We are all stardust — but how that stardust became life on Earth is a mystery. The complexity of just one of your cells, where small proteins walk carrying cargo on their backs and enzymes zipping along your DNA to read out the instructions is vast and unknown.
But scientists do you have a theory? for how this all started, and it starts with DNA’s cousin, RNA. These fibrous molecules are made up of compounds called nucleotides and are responsible for delivering genetic messages and building proteins. Their single-stranded structure, unlike DNA’s double strands, makes them less stable and easier to assemble — possibly easy enough to arise from the mix of molecules that appeared on the Earth’s surface some 3.8 billion years ago. simmer.
Now scientists have found more ingredients for that stew in a gas cloud toward the center of our galaxywhich provides further clues as to what kind of molecules there might have been to form the first life on Earth.
What’s new – In the new studyresearchers scanned a cloud of gas more than 27,000 light-years away looking for compounds called nitriles. These molecules have complex chemistry and are involved in the reactions that form the building blocks of RNA. They also more than likely form the basis of your healthcare provider’s gloves and other personal protective equipment.
The researchers identify six nitriles for the first time in an area of one of the largest molecular clouds in the center of our Milky Way galaxy, aptly named G+0.693-0.027. These nitriles play a role in the formation of molecules that are crucial to life, or biomolecules, such as nucleotides (the basis of genetic material), lipids (fats) and amino acids (the building block of proteins).
“We definitely needed nitriles to form biomolecules on early Earth, so the fact that nitriles were found in space shows how widespread the foundation for life is in the universe,” he said. Thomas Carell† Carell is professor of organic chemistry at the Ludwig Maximilian University of Munich. Carell was not involved in the recent investigation.
The results were published on Friday 8 July in Frontiers in astronomy and space science†
How they did it – Nitriles are a diverse group of molecules, but they all contain a carbon atom bonded to a nitrogen atom. This is one of the most common bonds in life’s chemistry — but it’s less common in the gas clouds around the center of the Milky Way.
The researchers spent hundreds of hours collecting data from the G+0.693 cloud using two radio telescopes in Spain, the Yebes 40 meters and IRAM 30 meters telescopes. They used a method called molecular spectroscopy to identify signatures of specific molecules in the cloud.
When light passes through or around an object or material in space, the composition of that object changes the qualities of the light. These characteristics can then be used to decipher the composition of the material. Each molecule has a distinctive pattern, almost like a fingerprint, that radio telescopes can detect when tuned to the correct frequency range.
The signals that nitriles give off are very weak compared to other molecules in the cloud, such as carbon monoxide and ammonia, says Victor Rivilla, one of the study’s co-authors. Technological innovation has only recently made it possible to detect these distant molecules, he says.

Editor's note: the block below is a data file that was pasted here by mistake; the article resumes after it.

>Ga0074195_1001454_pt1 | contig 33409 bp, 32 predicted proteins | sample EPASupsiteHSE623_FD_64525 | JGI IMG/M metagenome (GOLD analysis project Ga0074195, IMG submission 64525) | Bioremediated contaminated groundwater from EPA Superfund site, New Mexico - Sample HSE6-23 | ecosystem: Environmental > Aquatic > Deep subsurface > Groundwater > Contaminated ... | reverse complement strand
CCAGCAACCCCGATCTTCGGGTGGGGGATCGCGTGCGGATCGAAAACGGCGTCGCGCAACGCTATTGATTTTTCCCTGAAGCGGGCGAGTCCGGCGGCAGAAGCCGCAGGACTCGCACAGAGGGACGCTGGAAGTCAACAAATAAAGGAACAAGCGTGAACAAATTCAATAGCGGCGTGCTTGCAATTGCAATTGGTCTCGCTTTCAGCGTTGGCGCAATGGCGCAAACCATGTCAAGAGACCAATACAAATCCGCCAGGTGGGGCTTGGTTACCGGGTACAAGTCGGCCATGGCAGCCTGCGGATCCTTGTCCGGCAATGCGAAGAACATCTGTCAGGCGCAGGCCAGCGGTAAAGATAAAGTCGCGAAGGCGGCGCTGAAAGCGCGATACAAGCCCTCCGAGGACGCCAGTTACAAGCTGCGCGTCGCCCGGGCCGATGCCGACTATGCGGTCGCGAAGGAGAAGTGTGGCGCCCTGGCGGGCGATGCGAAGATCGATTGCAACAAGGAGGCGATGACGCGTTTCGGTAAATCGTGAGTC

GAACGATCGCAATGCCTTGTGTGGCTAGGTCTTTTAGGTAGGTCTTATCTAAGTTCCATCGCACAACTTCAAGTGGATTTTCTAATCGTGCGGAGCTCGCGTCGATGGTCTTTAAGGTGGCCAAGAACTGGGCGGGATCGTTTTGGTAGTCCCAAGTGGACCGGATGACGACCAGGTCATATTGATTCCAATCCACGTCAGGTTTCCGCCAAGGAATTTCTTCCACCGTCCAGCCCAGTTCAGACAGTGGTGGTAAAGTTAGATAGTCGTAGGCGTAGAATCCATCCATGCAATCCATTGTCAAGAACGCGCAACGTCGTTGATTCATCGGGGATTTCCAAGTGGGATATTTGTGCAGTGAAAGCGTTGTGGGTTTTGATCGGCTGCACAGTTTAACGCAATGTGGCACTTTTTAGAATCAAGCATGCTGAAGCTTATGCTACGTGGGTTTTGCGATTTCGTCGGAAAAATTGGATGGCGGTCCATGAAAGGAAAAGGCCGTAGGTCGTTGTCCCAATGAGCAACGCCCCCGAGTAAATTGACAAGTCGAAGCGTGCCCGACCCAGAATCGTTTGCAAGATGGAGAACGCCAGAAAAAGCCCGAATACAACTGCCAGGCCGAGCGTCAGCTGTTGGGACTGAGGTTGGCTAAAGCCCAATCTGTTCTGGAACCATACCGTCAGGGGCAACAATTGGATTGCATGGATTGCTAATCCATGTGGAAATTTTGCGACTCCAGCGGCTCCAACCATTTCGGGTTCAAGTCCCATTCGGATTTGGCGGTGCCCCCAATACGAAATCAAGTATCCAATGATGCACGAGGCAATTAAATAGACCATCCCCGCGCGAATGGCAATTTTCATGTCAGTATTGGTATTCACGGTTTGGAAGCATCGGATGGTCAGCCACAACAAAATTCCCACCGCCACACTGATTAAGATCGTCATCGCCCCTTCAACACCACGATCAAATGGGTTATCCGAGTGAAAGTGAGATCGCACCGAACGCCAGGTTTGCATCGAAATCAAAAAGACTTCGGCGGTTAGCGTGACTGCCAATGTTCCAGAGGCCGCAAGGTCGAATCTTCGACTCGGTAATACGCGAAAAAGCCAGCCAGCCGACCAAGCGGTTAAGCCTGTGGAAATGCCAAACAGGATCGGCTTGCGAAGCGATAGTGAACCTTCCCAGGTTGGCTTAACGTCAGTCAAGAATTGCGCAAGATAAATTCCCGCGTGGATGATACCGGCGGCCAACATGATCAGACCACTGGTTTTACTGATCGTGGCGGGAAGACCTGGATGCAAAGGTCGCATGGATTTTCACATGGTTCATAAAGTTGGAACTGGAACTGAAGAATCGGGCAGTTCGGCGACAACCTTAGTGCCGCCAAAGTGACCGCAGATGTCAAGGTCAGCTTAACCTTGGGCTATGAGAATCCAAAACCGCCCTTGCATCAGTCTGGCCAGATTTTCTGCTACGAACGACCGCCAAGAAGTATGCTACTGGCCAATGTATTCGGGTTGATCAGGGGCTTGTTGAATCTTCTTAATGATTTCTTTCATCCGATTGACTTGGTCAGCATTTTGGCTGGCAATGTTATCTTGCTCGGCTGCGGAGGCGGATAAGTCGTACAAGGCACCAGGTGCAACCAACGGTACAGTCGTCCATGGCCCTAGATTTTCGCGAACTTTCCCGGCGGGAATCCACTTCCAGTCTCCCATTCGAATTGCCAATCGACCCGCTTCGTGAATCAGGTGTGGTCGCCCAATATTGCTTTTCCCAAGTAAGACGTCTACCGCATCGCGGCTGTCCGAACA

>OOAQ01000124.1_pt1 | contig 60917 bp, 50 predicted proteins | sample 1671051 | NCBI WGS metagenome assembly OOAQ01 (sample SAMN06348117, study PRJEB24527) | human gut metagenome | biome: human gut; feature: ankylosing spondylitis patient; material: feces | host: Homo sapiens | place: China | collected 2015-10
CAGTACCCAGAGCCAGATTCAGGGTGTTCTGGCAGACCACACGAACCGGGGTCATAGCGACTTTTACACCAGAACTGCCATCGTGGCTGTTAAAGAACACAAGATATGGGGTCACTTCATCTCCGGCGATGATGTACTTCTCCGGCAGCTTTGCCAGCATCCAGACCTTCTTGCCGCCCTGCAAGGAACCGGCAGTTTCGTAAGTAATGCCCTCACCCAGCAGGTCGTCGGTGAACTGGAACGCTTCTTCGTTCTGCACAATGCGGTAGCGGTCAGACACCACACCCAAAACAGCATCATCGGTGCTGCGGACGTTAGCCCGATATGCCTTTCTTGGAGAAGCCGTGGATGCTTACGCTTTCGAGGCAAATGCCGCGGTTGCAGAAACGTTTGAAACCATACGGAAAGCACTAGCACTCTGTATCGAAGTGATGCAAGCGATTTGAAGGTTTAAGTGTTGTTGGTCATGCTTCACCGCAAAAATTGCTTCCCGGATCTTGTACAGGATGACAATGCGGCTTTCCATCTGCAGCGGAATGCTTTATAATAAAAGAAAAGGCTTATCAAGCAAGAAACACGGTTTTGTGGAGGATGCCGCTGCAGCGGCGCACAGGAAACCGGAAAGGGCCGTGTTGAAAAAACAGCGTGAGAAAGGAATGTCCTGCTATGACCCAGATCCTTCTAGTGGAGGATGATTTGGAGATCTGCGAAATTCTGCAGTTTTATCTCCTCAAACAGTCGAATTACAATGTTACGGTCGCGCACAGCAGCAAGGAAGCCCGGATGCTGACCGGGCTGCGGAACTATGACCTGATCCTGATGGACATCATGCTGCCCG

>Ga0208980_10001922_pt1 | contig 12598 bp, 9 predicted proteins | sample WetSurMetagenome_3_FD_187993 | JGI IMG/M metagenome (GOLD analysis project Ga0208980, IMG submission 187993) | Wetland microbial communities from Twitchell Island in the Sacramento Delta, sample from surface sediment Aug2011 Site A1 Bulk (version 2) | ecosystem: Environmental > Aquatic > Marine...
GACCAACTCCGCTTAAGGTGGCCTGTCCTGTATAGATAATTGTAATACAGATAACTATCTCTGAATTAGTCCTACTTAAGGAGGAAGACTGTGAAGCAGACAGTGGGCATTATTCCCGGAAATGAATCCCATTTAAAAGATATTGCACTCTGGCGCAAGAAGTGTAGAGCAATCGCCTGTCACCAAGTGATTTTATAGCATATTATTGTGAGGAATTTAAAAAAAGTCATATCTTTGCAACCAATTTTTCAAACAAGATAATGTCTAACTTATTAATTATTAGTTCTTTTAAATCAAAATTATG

“If we want to detect them, we need very sensitive and deep observations,” Rivilla says. He is an astronomer at the Center for Astrobiology of the Spanish National Research Council.
Rivilla and his team identified four nitriles (cyanuric acid, cyanosole, propargyl cyanide and cyanopropyne) with a high degree of certainty as being in the cloud, and tentatively also identified two others (cyanoformaldehyde and glycolonitrile).
Why it matters – This one it’s not the first time that astrophysicists have found nitriles in this particular cloud. But each new discovery expands what we know is possible. These molecular clouds are an ‘impressive chemical reactor’, says Gregoire Dangerwho specializes in prebiotic chemistry at the University of Aix-Marseille in France and was not involved in the new study.
“This work is a new example of the molecular diversity generated in such an environment,” he says.
By mapping the molecular diversity of the primordial space cloud, we can understand the ingredients that may have gone into the “primordial soup” from which life on Earth emerged – and possibly elsewhere in the galaxy†
Here’s the timeline:
- About 4.5 billion years ago, planet Earth was formed, probably from the debris left over from the sun’s birth.
- About 3.9 billion years ago, Earth was ravaged by asteroids – some of which may have been carried along molecules such as nitriles that could help form the earliest building blocks of life.
- Just under 100 million years later, the first life forms began to appear on our planet.
There are empty spaces in this timeline for millions of years. The journey from molecular cloud to asteroid to nascent Earth would likely change every molecule significantly, so we can’t point to nitriles in space and assume they would have arrived on Earth that way, Danger points out.
What’s next – To fill in the gaps in our origin story, scientists will continue to look for other molecules that may have been precursors to life.
“There are still important missing molecules that are difficult to detect,” Rivilla says.
He and his team plan to expand their interstellar search for other basic ingredients that would have been needed to make RNA and eventually evolve into the first living cells.
“We are also studying the chemical contents of other molecular clouds at the center of our Milky Way, as well as other regions where stars and planets are formed,” he says.
Each new discovery will help us understand how the limited chemistry available on Earth has been able to create the complexity around and within us.
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